May 19, 2012
Downtown Chicago ahead of the NATO summit, which takes place Sunday and Monday, was given over to tourists in shorts and T-shirts as a good share of the workforce opted to telecommute Friday or take the day off.
While commuters relished the breathing room on morning trains and shopkeepers felt the pinch as fewer Loop workers ordered croissants or smoothies, the city's main corridors took on the vibe of a spring vacation.
The outdoor tables at Park Cafe in Millennium Park, for instance, drew a smattering of tourists, among them Alex and Jenni Meyers, who were visiting from Carmel, Ind., with their three young children.
The family was planning to squeeze in the museums before they closed for the summit weekend, and then to chill out tomorrow at the beach or a pool. "We're intentionally not doing anything tomorrow because of NATO," Alex Meyers said.
Meanwhile, business haunts that are typically jammed at the noon hour were finding themselves with some unfilled tables.
"We thought we'd get diplomats and their entourages," said Tracy Smith, general manager of Bandera, the Michigan Avenue restaurant known for its rotisserie chicken and skillet cornbread. But the restaurant has yet to experience a single security check, she said, adding, "They have to be dining somewhere."
It was hardly business as usual, as NATO summit planners had hoped, but more like "business light," and the slowdown was expected to get more pronounced over the weekend and into Monday, the final day of the summit, when major traffic tie-ups are expected as delegations head to the airport.
In fact, increasing numbers of businesses were deciding late this week to close, among them the Sugar Bliss Cake Boutique on North Wabash, which will be closed Sunday and Monday. The owners made the decision out of concern for the security of employees trying to get to work, said Sarah Katele, co-manager.
Custom tailor Richard Bennett, at 175 W. Jackson Blvd., decided to close on Saturday after a very slow Friday and is removing display merchandise from its window as a precaution.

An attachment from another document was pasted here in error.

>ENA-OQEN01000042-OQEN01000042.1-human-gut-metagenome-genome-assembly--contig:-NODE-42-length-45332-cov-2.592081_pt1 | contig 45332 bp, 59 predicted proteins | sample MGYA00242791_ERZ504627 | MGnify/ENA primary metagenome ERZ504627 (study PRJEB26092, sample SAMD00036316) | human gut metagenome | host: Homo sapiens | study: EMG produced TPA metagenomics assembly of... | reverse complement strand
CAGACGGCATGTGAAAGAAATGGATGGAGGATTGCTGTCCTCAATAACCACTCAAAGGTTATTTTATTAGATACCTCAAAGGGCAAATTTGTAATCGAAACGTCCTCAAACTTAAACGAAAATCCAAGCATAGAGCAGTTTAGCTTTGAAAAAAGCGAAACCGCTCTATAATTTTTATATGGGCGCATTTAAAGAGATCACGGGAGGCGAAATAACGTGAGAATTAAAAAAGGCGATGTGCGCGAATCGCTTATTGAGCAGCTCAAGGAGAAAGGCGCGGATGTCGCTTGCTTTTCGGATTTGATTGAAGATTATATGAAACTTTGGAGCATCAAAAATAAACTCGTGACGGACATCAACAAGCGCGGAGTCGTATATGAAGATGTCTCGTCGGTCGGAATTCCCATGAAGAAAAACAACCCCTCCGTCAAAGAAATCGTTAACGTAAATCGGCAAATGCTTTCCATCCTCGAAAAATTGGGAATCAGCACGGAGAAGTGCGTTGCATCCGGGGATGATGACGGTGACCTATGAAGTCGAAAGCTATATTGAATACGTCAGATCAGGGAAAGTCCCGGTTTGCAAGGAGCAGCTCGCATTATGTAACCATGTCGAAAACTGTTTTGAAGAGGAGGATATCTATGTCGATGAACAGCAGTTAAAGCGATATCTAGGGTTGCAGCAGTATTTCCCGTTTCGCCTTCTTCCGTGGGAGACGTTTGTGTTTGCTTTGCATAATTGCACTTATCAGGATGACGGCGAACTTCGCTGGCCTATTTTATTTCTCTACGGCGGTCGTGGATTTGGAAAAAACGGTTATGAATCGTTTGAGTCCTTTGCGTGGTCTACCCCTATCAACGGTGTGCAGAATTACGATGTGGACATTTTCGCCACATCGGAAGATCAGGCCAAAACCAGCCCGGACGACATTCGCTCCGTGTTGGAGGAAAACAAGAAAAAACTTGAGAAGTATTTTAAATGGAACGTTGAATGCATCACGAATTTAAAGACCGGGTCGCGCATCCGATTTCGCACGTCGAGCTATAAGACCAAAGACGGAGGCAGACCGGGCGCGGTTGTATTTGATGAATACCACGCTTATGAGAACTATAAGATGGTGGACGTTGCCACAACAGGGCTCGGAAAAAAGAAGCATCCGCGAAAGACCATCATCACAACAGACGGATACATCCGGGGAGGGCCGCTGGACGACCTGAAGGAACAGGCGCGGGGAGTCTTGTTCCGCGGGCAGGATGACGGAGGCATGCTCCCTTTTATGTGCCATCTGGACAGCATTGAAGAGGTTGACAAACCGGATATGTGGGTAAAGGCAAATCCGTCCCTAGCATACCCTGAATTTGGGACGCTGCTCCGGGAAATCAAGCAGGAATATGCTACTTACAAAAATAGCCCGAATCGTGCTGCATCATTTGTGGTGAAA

"I'm doing it not to tempt someone who might say, 'This is a business that caters to the 1 percent,'" said owner Albert Karoll.
Many of the city's prominent corporations and associations were giving workers the option to telecommute, among them Aon, Boeing, Blue Cross Blue Shield, CME Group and Grant Thornton accounting firm.
With offices partially empty and some cultural institutions dark for the weekend, including the Chicago Symphony Orchestra and the major downtown museums, a number of restaurants opted to close, including Rhapsody, adjacent to the Symphony Center, and Heaven on Seven's location on Wabash.
"There was no business, said Rhapsody's executive chef, Dean Zanella. "We had exactly one reservation. ... It's brutal."
The NATO host committee says that despite some inconvenience during the summit, the international meeting will ultimately pay big dividends to the city in the form of future investment and overseas visitors. Some business executives share that view.
"In the long run, it's going to improve the world-class status of the city and help with international tourism," said Bob Agra, co-owner of Chicago's First Lady cruises and Mercury Chicago's Skyline Cruiseline.
As for the weekend, "We really don't know," he said Friday.
Meanwhile, a number of workers and business owners enjoyed breaks in their routines.
"They told us to dress down," said law firm staffer Gina Daya, who was lunching outdoors with colleagues Friday. "We're not usually allowed to wear jeans and flip-flops. We got to wear jeans for the whole week."
At Loop Juice, in the Chicago French Market, owner Paul Niemczyk planned to close through Monday because of a drop-off in business.
The silver lining, he said, was "an extra weekend off."
Meanwhile, suburban restaurants, including Maya Del Sol in Oak Park, were eager to lap up customers avoiding downtown.
The summit "comes with a lengthy list of roadway closings, parking bans and mass transit reroutes," the restaurant said in an email to customers. "Come to Maya this week for our special NATO-jito."
A take-off on a mojito, the drink features blueberry Stoli, in honor of NATO's theme color.
Tribune reporters Wailin Wong and Emily York contributed.
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